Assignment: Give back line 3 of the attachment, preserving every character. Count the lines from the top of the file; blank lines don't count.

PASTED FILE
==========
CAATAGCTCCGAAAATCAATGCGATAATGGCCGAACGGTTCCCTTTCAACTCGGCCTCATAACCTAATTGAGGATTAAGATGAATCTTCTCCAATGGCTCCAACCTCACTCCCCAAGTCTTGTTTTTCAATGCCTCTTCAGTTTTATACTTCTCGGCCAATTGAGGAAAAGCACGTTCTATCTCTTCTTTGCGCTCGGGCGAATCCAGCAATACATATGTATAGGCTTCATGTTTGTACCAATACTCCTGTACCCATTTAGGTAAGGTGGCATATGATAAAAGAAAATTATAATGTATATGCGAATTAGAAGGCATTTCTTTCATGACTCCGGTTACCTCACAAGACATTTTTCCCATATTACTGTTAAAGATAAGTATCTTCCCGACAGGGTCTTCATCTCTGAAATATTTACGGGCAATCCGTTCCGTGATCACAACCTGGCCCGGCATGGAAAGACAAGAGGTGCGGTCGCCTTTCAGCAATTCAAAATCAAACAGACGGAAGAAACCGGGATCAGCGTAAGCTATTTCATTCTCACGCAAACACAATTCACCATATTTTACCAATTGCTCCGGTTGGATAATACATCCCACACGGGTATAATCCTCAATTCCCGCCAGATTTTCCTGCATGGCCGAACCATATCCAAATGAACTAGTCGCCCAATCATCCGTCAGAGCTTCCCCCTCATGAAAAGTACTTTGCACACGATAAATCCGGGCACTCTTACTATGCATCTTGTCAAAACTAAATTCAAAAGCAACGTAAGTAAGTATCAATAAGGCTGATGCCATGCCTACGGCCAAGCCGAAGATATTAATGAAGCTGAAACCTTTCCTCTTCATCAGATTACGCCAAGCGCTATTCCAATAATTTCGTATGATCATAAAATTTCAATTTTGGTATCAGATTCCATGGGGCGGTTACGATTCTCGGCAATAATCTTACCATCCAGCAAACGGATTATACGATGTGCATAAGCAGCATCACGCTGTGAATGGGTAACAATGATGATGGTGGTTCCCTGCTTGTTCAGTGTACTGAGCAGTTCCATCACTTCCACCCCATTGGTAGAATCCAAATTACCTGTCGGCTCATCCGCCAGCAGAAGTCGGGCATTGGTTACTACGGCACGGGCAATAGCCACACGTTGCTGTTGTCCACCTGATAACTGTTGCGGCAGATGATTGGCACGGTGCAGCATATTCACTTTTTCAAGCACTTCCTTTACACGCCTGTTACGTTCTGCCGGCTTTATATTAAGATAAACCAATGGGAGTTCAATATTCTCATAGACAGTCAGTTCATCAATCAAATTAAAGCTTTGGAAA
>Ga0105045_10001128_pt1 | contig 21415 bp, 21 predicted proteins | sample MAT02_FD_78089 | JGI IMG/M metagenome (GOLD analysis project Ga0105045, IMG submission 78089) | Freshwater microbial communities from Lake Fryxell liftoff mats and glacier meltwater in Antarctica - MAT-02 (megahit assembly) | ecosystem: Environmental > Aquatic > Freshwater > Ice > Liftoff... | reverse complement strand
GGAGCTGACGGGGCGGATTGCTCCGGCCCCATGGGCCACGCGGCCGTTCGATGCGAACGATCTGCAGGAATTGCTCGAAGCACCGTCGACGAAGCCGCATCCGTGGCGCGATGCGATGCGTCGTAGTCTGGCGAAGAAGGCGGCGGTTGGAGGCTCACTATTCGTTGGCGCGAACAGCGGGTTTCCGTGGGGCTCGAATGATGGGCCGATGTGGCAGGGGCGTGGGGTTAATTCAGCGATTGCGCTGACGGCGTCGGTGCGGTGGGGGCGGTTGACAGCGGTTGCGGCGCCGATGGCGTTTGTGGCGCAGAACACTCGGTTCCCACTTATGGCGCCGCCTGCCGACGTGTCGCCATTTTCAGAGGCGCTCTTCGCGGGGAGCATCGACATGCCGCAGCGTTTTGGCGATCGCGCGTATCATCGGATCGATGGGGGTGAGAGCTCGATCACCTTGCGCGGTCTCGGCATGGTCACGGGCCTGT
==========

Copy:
GGAGCTGACGGGGCGGATTGCTCCGGCCCCATGGGCCACGCGGCCGTTCGATGCGAACGATCTGCAGGAATTGCTCGAAGCACCGTCGACGAAGCCGCATCCGTGGCGCGATGCGATGCGTCGTAGTCTGGCGAAGAAGGCGGCGGTTGGAGGCTCACTATTCGTTGGCGCGAACAGCGGGTTTCCGTGGGGCTCGAATGATGGGCCGATGTGGCAGGGGCGTGGGGTTAATTCAGCGATTGCGCTGACGGCGTCGGTGCGGTGGGGGCGGTTGACAGCGGTTGCGGCGCCGATGGCGTTTGTGGCGCAGAACACTCGGTTCCCACTTATGGCGCCGCCTGCCGACGTGTCGCCATTTTCAGAGGCGCTCTTCGCGGGGAGCATCGACATGCCGCAGCGTTTTGGCGATCGCGCGTATCATCGGATCGATGGGGGTGAGAGCTCGATCACCTTGCGCGGTCTCGGCATGGTCACGGGCCTGT